Better link; points out that the consumer home audio equipment division is now run by Sharp.
Probably won’t be the last.
After all, who needs CD and Blu-Ray players anymore?
Even AVR’s are on the wane, with sound-bar sales on the up.
I’m predicting Denon, Marantz and Pioneer will all see problems soon
I am sure there will be matching “CD revival” in oh say 2035 or so!
Shame they made some good kit for the money, my entry into AV was via one of their amps. Can’t say I’m overly impressed with any sound bar yet. The Arc is ok but gives no impression of surround cinematic sound.
I guess this will happen to all traditional big brand stereo makers. Smart speakers seem all people want, I guess they take up less space, more portable and support all the modern trends. I’m happy I managed to get my daughter to not listen on her phone with an Alexa it’s a start at least.
Onkyo’s sweet spot was receivers, and receivers are basically dead. What do people move to? Either a multibox digital system, maybe with a phono input, or to a smart speaker of some sort. Onkyo really wasn’t playing in those areas.
Yet the article doesn’t mention AV only stereo. They must have had more of market for that stuff outside of the west. AV receivers have always been a bit niche so not surprising as they where at the more consumer friendly price range of that niche with little wriggle room.
I completely agree. The only reason I went with a Pioneer Elite AVR was to use its’ home theater sound processing. At $1999 last October it was the only affordable sound processor for me. It had preamp-out capability so I hooked it up to an Emotiva power amp. Nowadays smart speakers with built-in amps and sound processors are the apparent future of home audio.
It’s actually shocking to myself having been brought up and bred on separates just how good a modern sound bar is.
I added a Klipsch one to our bedroom TV as I really didn’t want to clutter up the area with amps, speakers, cables etc.
I quite often find myself listening to Roon through it tbh.
CCA puck optical out direct into the sound bar works a treat.
Totally agree. I have the Goldenear 3D Array XL soundbar paired with 2 Rogers SoundLabs 10" subs and really like the sound. It needs an amp not having one built-in. I know touting soundbars is heresy to some but they fill a need and indeed can sound great.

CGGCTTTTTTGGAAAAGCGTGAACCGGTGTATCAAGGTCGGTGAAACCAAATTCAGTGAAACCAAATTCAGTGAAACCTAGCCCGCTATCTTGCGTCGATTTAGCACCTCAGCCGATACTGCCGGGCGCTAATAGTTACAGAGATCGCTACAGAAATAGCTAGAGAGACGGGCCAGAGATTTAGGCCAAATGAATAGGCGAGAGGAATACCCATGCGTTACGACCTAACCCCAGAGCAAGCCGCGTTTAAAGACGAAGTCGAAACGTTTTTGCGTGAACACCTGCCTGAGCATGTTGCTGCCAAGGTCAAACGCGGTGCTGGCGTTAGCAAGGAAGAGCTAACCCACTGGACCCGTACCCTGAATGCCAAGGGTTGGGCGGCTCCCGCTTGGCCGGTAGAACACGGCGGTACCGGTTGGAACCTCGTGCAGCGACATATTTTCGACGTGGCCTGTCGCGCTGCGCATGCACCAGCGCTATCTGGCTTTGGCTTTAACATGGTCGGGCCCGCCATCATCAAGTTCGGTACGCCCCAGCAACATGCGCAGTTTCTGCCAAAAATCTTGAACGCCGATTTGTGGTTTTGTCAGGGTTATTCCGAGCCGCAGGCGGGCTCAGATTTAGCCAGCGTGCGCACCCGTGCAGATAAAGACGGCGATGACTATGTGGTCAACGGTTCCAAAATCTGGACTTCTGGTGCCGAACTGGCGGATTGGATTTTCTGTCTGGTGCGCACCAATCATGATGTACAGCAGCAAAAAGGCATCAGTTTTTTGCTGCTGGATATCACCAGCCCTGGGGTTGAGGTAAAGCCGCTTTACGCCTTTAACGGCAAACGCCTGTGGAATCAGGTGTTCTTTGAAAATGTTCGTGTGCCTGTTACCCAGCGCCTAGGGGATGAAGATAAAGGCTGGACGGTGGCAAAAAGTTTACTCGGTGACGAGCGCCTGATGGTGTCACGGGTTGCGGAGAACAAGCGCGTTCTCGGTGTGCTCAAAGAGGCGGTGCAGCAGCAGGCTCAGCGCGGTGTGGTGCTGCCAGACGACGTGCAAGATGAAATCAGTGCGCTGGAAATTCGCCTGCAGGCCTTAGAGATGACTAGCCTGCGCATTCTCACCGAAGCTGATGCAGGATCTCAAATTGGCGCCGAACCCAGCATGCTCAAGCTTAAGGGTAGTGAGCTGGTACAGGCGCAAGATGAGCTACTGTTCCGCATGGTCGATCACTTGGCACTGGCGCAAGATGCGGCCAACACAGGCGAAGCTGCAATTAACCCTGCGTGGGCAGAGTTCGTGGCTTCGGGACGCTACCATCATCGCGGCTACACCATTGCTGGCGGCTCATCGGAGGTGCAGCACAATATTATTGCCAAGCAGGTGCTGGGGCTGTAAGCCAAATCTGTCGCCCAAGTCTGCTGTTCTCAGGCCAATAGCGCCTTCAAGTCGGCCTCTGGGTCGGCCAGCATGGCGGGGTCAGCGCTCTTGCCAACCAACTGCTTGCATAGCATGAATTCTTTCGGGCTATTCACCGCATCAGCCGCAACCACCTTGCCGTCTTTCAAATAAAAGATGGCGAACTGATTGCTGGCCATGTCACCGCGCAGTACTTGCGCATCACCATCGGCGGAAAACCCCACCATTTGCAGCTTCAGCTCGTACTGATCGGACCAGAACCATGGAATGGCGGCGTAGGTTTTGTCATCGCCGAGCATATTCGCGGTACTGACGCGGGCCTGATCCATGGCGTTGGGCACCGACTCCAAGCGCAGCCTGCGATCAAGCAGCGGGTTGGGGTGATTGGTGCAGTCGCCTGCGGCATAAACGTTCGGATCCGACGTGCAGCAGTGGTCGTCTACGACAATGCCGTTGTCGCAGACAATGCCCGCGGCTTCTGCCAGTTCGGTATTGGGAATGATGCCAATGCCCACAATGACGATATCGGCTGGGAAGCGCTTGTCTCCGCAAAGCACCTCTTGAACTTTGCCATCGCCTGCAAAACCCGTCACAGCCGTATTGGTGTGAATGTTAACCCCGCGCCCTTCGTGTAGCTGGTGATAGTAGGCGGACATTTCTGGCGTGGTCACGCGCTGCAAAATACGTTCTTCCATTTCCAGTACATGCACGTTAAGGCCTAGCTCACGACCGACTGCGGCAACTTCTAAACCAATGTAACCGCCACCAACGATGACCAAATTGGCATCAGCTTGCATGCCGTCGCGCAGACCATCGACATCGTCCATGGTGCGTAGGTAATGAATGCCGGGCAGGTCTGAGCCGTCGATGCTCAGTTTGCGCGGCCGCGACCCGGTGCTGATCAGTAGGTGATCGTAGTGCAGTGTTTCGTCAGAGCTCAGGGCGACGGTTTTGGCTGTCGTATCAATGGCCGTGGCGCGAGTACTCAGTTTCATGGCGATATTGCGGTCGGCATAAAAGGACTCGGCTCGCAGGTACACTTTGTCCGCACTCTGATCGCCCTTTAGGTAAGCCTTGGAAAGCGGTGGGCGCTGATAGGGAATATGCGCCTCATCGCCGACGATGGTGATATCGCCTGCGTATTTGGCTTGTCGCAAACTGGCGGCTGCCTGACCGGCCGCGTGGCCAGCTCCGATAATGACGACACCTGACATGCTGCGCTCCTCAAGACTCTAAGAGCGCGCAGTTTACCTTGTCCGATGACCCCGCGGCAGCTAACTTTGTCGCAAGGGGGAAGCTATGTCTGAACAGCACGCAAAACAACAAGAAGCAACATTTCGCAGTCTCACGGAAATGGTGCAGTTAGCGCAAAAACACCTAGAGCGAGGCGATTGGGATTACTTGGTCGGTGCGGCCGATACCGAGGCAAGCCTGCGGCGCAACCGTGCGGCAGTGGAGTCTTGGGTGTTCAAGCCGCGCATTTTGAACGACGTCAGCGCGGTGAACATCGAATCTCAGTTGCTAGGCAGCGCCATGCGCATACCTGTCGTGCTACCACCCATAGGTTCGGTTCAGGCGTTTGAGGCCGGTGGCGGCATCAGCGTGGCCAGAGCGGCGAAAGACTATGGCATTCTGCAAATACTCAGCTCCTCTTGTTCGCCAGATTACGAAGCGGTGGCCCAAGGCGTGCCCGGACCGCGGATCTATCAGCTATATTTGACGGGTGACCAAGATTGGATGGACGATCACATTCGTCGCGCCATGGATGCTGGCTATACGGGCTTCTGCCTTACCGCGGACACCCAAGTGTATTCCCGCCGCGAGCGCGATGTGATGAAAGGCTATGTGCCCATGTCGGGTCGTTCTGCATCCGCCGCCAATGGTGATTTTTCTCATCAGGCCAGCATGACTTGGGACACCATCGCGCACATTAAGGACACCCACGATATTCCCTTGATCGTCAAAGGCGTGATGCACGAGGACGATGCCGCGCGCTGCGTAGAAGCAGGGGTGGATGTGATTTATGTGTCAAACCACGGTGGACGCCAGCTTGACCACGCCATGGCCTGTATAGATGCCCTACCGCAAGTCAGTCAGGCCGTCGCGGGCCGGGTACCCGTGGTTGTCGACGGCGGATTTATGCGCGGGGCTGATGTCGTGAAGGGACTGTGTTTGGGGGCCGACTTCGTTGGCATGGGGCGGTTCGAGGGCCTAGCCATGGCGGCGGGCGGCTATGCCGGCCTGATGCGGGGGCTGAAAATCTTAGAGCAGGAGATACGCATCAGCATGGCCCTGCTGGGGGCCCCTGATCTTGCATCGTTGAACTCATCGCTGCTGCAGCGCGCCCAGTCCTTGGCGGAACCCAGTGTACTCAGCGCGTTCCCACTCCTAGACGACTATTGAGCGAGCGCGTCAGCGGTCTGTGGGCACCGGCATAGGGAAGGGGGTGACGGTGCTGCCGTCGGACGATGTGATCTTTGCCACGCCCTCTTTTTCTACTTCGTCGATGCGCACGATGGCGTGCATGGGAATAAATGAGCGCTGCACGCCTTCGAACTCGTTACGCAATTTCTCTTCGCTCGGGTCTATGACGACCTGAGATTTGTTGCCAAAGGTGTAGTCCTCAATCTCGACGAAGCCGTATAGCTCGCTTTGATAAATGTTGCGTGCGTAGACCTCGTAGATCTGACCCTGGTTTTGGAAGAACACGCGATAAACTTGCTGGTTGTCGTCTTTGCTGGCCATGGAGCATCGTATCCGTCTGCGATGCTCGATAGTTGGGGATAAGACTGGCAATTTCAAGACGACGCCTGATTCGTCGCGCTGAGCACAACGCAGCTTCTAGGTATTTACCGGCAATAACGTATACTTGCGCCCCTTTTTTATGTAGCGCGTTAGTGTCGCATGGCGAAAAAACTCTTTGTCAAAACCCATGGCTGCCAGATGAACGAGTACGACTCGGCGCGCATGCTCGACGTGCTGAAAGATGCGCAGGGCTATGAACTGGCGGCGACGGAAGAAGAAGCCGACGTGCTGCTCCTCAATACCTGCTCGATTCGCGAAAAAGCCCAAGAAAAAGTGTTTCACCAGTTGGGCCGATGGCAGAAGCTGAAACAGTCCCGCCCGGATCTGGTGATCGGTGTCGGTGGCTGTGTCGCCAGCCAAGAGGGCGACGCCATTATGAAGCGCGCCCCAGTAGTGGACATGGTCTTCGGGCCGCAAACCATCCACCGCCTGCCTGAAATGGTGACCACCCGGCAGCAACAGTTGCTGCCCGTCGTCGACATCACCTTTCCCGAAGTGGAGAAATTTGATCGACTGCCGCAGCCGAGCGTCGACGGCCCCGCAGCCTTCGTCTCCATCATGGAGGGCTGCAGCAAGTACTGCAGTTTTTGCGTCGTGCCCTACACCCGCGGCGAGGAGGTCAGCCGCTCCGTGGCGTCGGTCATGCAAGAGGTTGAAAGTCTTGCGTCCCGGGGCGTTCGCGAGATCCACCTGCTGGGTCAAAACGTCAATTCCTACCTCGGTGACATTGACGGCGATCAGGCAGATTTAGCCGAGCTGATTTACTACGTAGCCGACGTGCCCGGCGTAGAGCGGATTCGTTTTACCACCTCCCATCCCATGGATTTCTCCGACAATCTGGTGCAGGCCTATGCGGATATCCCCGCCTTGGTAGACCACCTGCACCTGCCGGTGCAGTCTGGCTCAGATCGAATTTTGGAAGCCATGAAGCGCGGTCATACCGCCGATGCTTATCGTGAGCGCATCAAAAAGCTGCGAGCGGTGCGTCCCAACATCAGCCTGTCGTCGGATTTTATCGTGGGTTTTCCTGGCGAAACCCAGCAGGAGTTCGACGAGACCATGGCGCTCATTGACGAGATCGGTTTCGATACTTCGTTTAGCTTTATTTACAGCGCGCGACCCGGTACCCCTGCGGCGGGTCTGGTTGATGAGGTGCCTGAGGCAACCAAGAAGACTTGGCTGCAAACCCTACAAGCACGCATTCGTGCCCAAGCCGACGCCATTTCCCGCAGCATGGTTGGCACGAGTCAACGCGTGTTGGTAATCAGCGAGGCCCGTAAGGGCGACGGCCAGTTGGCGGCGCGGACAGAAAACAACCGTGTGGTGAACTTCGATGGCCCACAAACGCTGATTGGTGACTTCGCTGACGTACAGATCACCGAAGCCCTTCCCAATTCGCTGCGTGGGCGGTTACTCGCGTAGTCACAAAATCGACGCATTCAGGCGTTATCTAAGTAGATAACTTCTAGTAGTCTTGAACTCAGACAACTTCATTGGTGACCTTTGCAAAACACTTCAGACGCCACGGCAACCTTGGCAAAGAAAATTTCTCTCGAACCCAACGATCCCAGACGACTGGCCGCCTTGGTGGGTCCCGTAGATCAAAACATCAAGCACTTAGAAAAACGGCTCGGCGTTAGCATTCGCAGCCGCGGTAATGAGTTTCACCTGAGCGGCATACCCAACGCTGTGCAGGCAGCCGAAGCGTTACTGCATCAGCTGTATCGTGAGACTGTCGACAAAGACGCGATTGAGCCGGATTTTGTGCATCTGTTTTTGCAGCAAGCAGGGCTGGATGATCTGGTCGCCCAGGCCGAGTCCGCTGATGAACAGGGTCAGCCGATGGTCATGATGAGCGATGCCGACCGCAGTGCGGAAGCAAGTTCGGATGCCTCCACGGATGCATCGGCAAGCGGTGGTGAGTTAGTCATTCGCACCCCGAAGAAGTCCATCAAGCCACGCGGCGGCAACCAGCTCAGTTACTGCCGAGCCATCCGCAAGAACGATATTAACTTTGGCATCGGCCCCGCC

The home audio portion of Pioneer is owned by Onkyo, so that’s already happened. Pretty much everyone else is owned by https://www.soundunited.com … so the impending AVR crash should be spectacular to watch.
I am wrestling with the AVR question now: I have a TV setup in one room with a Sonos Playbase and 2 Sonos:1 ‘surround’ speakers - no AVR and no speaker wires. Does it sound super great? No, but it sounds pretty good with convincing surround effects.
We are re-doing our guest room into a dedicated home theater and the thought of dealing with a new AVR and running a bunch of speaker wire in the walls, et al., just sounds exhausting.
Even Netflix gives you 5.1, to enjoy it with a surround speaker setup you do need an AVR.
I see practically all AVR sales will have to go to Denon/Marantz or Yamaha.
Some years back Samsung set up a Sound Lab in California in league with Harmon Kardon (who is part of Samsung) , the aim to produce Hi Fi Sound Bars
I bought the result the HW950 , it OK but as you say not the real thing. It works well as a TV / Video sound source but on music content it sounds passable if a little dull. Its now my only speakers. WAF Decluttering
It was their top of range at the time , 7 speaker Atmos the full monty.
Soundbars are why I Listen on headphones .
Ironically it was bought to replace an Onkyo AV amp !!
I agree about music on them, the Arc isn’t very good at all. I use it occasionally when in the room for bg music but would never purposely sit and listen to it. It works ok for movies and TV but lacks the immersive experience you get from even a basic AV system.
I went and checked for an update on my Onkyo AV last night after reading all this and there was an update there, and it may be the last one I get. I have mostly owned Onkyo AV kit for the last 20 years.
I will probably end up moving to a sound bar for convenience, but it is not the same. But generally for film and TV it is good enough, but for music not at all.
And I would imagine the vast majority of Netflix subscribers use a sound-bar, rather than an AVR.
Installing a true Atmos setup takes time and money. Maybe most people aren’t bothered with the hassle?
Would agree. Only a few will go the extra mile as they are really into surround sound. The majority is perfectly happy with soundbars plus virtual effects and stay away from often awkward setup procedures. And one has to admit this stuff is getting better by the month.
Certainly soundbar outsells AVR by I don’t know how many orders of magnitude. The latter of which is indeed niche in this sense. However, I’m sure AVR outsells our products by some orders of magnitude.
We have audiophiles buying higher priced audio products, and in the same way I’d say videophiles buy AVR.
Here’s my Netflix 4.1 setup:
Netflix TV SPDIF → Pioneer AVR pre-out → Lumin AMP → front speakers and REL subwoofer. I also have surround speakers driven by the AVR. (I used a Denon AVR for more than ten years before it broke down.)
My HW-Q90R Samsung / Harman Kardon soundbar does surround very effectively.
Bear in mind that I came to this soundbar from a full Meridian Digital Theatre and I don’t miss it one bit. Little wonder that Meridian itself is now concentrating on the custom install market; it wouldn’t have survived if it had remained primarily in the retail space.
That’s a few generations on from mine , sounds like they kept working on it